Terry Goss via Creative Commons

Megalodon was nothing to mess with. The prehistoric shark grew up to 60 feet long and weighed between 65 - 100 tons. Though the monster shark has been extinct for nearly 2 million years, Megalodon is enjoying a moment of unprecedented popularity thanks to the Discovery Channel's ratings success in last year's "Shark Week" special "Megalodon: The Monster Shark Lives."

The sequel, "Megalodon: The New Evidence," will air Friday night as the culmination of this year's Shark Week, which starts tonight.

But some experts worry that Megalodon mania and Discovery's annual sharkstravaganza, now in its 26th year on TV, is blurring the line between education and fear-mongering.

A reconstructed skeleton of a Megalodon. Fossil remains suggest the prehistoric shark was roughly 30 times the size of a modern great white shark. Credit: Calvert Marine Museum, Solomons, Maryland.


"I have a complicated relationship with 'Shark Week,'" said David Shiffman, a marine biologist at the University of Miami. "'Shark Week' was a big part of the reason I became a marine biologist. But in recent years, there's been a real shift toward fear-mongering over education, and pseudoscience over science."

Shiffman says Shark Week's focus on incredible survival stories of people who were bitten by sharks makes it seem like a common occurrence. But in 2013, 72 people worldwide were attacked by sharks, and only 10 of those attacks were fatal. Dogs, bees, cows, toasters, and vending machines kill more people each year than sharks do, Shiffman notes.

"More people are bitten by other people in New York City alone than are bitten by sharks in the whole world," Shiffman said. "It's an extremely unlikely occurrence. The average American is almost a million times more likely to die from a heart attack than a shark attack, but you'd never know that from watching things like 'Shark Week.'"


Humans are far more dangerous to sharks than sharks are to humans. According to National Geographic, for every human killed by a shark, approximately 2 million sharks are killed by humans.

Sonja Fordham, the president and founder of Shark Advocates International in Washington, D.C., said she shares Shiffman's concerns about the focus on sharks as ruthless people-eating machines.

"Obviously the threat that they pose to people is exaggerated," Fordham told Fusion.


While "Shark Week" focuses more on flashy, popular types of sharks โ€” the great white, whale sharks, hammerheads, tiger sharks โ€” Fordham said conservation efforts need to be concentrated on the littler, lesser-known species. In the U.S., laws are in place to ban at-sea removal and even sale of the fins of big sharks in an effort to prevent "finning" (removing their fins for use in shark fin soup, a traditional Chinese dish), but smaller types of sharks, like the smooth and spiny dogfish, are often excepted, while many ray species are still unprotected and at-risk.

"We need to spread the love to the smaller and flatter species," Fordham said. "Rays โ€” which are flattened sharks, essentially โ€” they're generally more threatened and less protected than sharks."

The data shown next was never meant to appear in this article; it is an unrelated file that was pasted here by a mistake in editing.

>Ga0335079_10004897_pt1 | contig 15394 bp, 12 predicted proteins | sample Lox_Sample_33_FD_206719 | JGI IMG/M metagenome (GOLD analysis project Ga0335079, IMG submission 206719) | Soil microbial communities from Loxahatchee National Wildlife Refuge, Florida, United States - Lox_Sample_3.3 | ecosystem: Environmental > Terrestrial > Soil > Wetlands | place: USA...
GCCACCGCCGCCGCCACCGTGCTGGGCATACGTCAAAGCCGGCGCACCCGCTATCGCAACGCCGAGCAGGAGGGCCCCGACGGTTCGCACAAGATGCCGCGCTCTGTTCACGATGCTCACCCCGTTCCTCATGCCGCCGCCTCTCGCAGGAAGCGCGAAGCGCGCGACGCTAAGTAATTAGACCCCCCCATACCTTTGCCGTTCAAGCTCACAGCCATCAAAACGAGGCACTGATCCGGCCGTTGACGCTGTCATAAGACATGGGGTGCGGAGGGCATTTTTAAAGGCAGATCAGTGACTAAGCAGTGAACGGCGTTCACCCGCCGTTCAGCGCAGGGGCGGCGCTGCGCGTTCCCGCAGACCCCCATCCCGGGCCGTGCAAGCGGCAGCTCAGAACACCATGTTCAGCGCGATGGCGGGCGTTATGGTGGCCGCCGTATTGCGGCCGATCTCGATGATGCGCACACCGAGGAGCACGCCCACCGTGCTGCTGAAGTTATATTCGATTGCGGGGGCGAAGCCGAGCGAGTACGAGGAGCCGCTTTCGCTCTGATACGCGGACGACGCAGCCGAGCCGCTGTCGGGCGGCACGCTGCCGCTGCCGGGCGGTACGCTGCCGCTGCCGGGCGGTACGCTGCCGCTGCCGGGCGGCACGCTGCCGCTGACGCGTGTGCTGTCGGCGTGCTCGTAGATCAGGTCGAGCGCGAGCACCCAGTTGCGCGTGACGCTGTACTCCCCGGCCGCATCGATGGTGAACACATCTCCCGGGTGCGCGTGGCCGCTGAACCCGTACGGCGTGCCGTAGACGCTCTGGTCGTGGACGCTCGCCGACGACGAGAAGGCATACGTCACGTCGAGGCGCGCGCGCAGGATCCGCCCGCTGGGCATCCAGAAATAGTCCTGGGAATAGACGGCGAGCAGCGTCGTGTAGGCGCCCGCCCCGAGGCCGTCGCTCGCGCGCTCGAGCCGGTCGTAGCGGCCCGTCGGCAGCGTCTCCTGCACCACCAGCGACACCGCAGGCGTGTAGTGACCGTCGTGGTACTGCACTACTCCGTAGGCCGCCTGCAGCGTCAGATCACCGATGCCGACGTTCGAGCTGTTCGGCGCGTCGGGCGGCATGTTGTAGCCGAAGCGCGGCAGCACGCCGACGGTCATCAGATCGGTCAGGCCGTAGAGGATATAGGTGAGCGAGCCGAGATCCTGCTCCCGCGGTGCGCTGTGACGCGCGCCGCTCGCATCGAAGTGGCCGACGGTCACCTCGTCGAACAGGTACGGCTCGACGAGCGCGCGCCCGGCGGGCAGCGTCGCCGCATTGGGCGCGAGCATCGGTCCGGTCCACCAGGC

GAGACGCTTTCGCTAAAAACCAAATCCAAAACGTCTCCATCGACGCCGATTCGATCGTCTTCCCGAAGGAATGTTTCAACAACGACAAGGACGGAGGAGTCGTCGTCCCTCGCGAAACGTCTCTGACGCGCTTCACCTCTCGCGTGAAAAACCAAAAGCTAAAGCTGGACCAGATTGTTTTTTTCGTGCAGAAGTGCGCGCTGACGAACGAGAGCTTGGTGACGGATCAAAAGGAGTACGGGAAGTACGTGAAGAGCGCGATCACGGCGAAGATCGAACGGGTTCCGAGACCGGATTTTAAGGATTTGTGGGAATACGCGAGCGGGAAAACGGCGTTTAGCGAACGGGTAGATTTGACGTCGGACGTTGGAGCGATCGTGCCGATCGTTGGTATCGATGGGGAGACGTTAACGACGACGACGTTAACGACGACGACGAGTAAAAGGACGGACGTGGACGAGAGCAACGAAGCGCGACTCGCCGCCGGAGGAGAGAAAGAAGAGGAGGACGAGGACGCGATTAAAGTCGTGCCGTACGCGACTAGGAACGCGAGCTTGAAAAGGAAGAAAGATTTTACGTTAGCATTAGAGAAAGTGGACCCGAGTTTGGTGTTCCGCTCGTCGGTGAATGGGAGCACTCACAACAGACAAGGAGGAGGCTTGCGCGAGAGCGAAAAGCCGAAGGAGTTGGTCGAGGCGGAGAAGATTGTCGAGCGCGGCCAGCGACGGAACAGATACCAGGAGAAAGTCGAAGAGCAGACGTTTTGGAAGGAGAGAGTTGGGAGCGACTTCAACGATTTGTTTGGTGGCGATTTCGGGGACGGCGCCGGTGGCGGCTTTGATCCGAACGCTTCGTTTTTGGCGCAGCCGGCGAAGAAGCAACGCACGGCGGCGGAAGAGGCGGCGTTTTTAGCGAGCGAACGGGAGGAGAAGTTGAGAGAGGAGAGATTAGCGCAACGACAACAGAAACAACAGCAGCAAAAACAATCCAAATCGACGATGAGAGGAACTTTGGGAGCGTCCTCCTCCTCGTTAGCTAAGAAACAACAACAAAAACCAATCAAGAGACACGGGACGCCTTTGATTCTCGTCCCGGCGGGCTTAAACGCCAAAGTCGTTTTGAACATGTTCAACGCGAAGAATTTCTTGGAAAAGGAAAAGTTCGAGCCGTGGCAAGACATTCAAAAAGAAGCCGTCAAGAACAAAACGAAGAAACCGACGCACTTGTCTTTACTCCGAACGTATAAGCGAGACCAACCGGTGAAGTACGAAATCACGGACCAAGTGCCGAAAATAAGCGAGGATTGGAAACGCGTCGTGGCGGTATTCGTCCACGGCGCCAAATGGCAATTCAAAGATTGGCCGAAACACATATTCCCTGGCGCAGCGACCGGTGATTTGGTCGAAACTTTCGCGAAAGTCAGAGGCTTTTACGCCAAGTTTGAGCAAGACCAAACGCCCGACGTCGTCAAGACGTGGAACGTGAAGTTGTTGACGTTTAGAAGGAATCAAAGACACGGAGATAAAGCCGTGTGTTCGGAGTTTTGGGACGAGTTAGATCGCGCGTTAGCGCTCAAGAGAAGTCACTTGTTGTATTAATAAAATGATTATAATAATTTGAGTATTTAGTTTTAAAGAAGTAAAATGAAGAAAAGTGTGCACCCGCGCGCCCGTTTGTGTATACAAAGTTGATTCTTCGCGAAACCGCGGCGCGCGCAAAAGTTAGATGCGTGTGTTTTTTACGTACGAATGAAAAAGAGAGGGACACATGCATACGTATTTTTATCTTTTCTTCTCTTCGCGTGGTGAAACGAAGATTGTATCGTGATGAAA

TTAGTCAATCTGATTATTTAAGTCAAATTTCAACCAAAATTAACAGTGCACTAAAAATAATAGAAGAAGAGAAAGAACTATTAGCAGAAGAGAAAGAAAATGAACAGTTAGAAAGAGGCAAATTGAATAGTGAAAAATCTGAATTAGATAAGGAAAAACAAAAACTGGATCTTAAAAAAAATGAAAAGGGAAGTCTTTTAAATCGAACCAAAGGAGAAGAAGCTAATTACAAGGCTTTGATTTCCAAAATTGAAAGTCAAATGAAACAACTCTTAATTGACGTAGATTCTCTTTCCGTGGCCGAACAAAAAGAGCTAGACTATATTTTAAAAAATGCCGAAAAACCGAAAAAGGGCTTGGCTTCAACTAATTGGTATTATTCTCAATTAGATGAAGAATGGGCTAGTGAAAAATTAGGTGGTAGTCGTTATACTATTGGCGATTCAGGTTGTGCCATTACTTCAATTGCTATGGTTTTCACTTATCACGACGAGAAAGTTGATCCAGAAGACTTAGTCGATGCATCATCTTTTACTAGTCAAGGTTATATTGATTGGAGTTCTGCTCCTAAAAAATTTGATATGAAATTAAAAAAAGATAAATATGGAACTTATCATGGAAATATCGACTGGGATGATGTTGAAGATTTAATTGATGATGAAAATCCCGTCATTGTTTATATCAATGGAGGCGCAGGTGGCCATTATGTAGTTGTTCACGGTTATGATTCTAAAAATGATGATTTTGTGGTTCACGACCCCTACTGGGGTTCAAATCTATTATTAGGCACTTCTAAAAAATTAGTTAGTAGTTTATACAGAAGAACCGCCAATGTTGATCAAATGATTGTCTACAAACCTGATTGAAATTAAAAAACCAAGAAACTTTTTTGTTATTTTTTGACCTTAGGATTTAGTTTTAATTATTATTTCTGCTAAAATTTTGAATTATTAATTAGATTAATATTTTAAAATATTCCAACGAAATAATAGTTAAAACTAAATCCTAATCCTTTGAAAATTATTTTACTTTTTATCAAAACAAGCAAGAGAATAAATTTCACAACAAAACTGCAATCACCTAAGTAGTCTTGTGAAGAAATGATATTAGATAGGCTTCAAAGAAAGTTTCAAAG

Shark fins for sale at a market in Indonesia. Contrary to traditional beliefs, shark fins have no taste or nutritional value, and can even contain dangerous levels of mercury and other neurotoxins. Some fishers believe the fin will grow back if they release the shark back into the water, but that's not true. Either the shark will be eaten by other predators attracted to the blood, or it will starve because it can't swim after prey effectively. Credit: Getty Images.

Fordham said the fins of smaller sharks such as the dogfish are less prized than ones from the "more charismatic" species, but as conservation efforts have targeted banning finning for big sharks, smooth and spiny dogfish have fallen through the cracks.

"The great white sharks aren't out of the woods, but they're among the most protected around the world," Fordham said. "There's a state proposal out now that could ban the removal of spiny dogfish fins. That's the best way to make sure that finning doesn't happen, is to keep fisherman from taking the fins off at sea."


For their part, the Shark Week website says they're partnering with LUSH cosmetics to raise money to protect the roughly 100 million sharks killed annually for their fins.

As for people who are still concerned about seeing a shark fin headed toward them in the water, we asked Shiffman for tips on how to avoid becoming part of a (very small) statistic.

"You don't even really need to worry about it. It's an unbelievably unlikely occurrence," Shiffman said. "If you want to reduce your risk even further, stay with a group of people close to shore, away from river mouths and schools of fish flapping at the surface."


Despite Shark Week's focus on infotainment, Fordham says a week of TV programming about sharks is a good opportunity for shark conservationists.

"While many people have concerns about negative imagery and how it affects shark policy, the upside is that you have this overwhelming attention to sharks for a period of time. It's a veritable frenzy," Fordham said. "And with that there are myriad opportunities to channel that fascination into broader understanding of sharks and concrete conservation actions."